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Report: Flash and Internet Explorer Vulnerabilities ‘Dominate Exploit Kit Landscape’

Adobe Flash and Microsoft Internet Explorer vulnerabilities dominated the Exploit Kit landscape last year, according to a report by Recorded Future.

“Exploit kits have long been a key tool in the arsenal of many attackers, from low-level gangs to highly organized cybercrime crews. Their attraction stems from their ease of use and the ability for attackers to add exploits for new vulnerabilities as needed,” explained On The Wire in their coverage of the report. “Researchers at Recorded Future looked at more than 140 exploit kits and analyzed which exploits appeared in the most kits in the last year, and it’s no surprise that Flash and IE exploits dominated the landscape.”

According to the report, six out of ten of the most “frequently targeted vulnerabilities” were in Flash, while the other four consisted of Microsoft products.

“Flash has been a favorite target for attackers for a long time, for two main reasons: it’s deployed on hundreds of millions of machines, and it has plenty of vulnerabilities,” continued On The Wire.

The popularity of individual exploit kits waxes and wanes over time and is affected by a number of factors, including price, detection rates, and the freshness of exploits. Angler has been one of the more popular kits for several years, but several of the people allegedly involved in the kit’s development and use were arrested in Russia this summer. The new kingpin is Sundown, which is known mainly for installing banking Trojans on compromised machines.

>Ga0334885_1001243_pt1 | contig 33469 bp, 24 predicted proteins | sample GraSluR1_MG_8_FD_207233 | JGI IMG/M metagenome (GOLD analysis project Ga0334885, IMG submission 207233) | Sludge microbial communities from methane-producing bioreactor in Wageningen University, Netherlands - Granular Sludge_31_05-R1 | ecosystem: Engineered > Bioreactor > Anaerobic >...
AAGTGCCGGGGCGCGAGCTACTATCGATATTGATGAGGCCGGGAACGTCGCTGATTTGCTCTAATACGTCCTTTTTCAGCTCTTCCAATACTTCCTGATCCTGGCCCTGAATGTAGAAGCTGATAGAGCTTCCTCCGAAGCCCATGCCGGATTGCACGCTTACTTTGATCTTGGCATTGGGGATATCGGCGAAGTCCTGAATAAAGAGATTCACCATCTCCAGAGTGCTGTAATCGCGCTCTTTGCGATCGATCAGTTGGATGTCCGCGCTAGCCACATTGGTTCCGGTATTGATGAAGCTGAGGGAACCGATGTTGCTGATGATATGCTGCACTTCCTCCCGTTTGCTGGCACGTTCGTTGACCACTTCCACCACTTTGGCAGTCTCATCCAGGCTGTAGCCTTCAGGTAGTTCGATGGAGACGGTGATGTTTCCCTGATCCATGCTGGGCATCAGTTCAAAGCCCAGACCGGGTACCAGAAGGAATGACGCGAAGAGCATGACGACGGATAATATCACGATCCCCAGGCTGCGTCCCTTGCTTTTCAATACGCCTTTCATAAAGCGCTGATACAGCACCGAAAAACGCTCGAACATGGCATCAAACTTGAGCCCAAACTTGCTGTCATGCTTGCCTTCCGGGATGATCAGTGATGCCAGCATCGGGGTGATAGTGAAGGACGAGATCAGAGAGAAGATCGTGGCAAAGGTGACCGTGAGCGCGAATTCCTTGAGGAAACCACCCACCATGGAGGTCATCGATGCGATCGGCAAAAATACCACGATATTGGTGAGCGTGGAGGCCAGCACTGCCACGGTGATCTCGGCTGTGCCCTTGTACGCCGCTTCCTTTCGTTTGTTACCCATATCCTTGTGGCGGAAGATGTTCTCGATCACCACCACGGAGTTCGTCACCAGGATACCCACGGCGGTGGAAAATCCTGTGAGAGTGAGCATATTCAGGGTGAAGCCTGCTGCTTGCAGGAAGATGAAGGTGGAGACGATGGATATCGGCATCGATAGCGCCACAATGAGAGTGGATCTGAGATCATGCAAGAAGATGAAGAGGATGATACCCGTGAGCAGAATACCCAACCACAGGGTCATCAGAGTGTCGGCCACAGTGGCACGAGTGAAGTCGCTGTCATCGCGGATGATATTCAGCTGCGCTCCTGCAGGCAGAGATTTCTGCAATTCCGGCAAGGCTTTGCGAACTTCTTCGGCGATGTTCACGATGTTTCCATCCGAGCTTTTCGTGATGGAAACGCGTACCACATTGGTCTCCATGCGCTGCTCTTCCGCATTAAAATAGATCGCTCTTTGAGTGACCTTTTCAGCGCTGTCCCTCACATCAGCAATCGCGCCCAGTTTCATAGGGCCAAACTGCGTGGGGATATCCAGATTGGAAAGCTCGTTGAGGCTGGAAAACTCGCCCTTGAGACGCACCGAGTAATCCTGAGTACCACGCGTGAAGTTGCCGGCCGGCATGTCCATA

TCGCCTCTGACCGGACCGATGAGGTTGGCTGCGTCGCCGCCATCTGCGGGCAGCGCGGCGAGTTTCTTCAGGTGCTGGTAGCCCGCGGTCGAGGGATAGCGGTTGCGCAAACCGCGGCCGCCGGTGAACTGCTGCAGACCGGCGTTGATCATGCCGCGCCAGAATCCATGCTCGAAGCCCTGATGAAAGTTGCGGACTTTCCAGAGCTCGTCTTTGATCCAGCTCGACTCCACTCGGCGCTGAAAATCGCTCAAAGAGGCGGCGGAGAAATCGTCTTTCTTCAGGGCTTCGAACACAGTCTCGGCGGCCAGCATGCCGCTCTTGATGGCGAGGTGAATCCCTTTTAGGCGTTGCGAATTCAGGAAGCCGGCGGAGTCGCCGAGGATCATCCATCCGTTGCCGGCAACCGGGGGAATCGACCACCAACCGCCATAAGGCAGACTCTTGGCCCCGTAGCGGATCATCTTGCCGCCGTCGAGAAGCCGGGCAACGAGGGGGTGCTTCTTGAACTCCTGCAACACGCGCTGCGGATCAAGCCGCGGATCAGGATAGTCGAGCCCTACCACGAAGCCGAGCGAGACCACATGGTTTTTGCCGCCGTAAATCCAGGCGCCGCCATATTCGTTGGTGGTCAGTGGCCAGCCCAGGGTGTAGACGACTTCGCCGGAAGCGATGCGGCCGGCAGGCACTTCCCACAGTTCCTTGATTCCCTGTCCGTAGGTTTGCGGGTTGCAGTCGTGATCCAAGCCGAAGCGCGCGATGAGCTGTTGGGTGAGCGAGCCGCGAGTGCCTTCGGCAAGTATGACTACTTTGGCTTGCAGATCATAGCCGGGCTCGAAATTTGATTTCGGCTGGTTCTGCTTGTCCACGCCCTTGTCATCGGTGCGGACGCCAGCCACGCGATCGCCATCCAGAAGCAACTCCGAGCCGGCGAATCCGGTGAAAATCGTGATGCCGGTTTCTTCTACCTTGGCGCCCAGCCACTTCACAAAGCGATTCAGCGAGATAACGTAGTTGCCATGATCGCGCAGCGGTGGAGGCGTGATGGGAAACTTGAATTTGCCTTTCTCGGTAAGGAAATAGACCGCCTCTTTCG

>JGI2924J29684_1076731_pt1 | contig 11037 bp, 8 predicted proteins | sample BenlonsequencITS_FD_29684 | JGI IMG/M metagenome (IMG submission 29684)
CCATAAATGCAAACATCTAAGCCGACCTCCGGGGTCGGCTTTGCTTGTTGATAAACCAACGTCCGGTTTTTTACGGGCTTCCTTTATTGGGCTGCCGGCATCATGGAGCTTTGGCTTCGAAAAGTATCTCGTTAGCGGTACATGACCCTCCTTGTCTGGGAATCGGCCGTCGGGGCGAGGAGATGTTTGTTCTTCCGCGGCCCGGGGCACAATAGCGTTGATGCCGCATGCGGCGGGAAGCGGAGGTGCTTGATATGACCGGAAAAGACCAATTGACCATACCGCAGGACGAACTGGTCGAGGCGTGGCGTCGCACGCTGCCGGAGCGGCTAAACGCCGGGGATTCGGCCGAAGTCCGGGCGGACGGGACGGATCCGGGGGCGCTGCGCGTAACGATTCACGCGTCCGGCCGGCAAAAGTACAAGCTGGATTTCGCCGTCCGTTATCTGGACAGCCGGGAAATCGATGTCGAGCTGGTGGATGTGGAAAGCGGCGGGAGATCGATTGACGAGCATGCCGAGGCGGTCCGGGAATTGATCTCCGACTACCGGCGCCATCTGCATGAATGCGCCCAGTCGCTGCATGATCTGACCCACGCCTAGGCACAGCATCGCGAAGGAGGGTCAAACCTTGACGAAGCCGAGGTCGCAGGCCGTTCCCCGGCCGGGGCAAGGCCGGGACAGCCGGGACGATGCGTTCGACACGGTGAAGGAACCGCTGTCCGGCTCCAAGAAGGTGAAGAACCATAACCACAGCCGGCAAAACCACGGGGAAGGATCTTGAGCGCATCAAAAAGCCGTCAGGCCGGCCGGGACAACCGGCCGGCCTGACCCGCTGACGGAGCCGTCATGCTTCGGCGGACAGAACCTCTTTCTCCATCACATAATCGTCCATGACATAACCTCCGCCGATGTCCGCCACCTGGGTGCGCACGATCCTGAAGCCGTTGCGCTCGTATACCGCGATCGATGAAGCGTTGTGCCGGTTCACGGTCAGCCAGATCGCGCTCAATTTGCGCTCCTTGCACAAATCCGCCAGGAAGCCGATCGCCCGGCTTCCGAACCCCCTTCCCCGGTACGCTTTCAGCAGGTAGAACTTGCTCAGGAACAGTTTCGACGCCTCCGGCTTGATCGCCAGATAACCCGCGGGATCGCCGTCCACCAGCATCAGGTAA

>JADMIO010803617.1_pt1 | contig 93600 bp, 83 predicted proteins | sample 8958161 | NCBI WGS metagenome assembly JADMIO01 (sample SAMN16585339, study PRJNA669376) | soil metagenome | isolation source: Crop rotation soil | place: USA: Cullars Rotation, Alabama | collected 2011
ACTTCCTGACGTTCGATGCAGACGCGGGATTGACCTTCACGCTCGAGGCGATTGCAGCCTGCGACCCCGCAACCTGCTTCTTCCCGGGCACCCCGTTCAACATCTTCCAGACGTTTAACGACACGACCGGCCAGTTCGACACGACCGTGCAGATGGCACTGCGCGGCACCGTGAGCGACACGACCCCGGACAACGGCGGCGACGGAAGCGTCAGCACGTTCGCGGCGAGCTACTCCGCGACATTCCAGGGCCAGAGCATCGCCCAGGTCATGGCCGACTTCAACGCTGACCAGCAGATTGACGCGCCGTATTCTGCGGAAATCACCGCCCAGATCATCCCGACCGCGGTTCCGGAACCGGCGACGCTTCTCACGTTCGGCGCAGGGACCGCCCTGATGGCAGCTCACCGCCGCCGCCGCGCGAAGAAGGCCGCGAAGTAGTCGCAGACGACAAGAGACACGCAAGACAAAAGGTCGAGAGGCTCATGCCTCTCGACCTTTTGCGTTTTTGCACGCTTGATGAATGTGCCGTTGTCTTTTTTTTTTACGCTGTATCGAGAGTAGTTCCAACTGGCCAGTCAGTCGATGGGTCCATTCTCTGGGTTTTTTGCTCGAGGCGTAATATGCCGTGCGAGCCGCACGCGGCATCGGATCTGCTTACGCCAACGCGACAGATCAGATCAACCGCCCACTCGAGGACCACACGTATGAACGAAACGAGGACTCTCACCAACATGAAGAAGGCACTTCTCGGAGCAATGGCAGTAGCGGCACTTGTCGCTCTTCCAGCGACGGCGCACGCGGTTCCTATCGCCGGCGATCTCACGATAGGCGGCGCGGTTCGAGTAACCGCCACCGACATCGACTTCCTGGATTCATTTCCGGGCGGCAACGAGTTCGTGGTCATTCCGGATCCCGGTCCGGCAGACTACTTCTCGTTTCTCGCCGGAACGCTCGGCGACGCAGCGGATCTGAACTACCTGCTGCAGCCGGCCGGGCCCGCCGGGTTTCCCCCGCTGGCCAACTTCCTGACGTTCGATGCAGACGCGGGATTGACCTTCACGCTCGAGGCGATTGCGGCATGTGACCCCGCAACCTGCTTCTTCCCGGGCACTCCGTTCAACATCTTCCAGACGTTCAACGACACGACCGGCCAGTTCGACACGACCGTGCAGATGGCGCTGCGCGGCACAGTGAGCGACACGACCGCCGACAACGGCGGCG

Despite the prevalence of vulnerabilities within Adobe Flash, Recorded Future claims that little progress has ensued following similar problems last year.

“Last year, the primary risk of contracting a nasty exploit kit was through Adobe product bugs, and Flash in particular,” they explained. “Unfortunately, the situation has not significantly improved.”

In response to the concerns over Flash, the report concludes by recommending that people update their versions of the product, or simply uninstall Flash completely if it isn’t a significant part of their daily browsing.

“For additional peace of mind, users of most modern browsers can turn on ‘Click to Load‘ features which automatically block Flash elements unless the user specifically clicks on them,” recommends the report additionally, while also suggesting readers use Google Chrome as their primary browser and backup important files regularly.

Charlie Nash is a reporter for Breitbart Tech. You can follow him on Twitter @MrNashington or like his page at Facebook.

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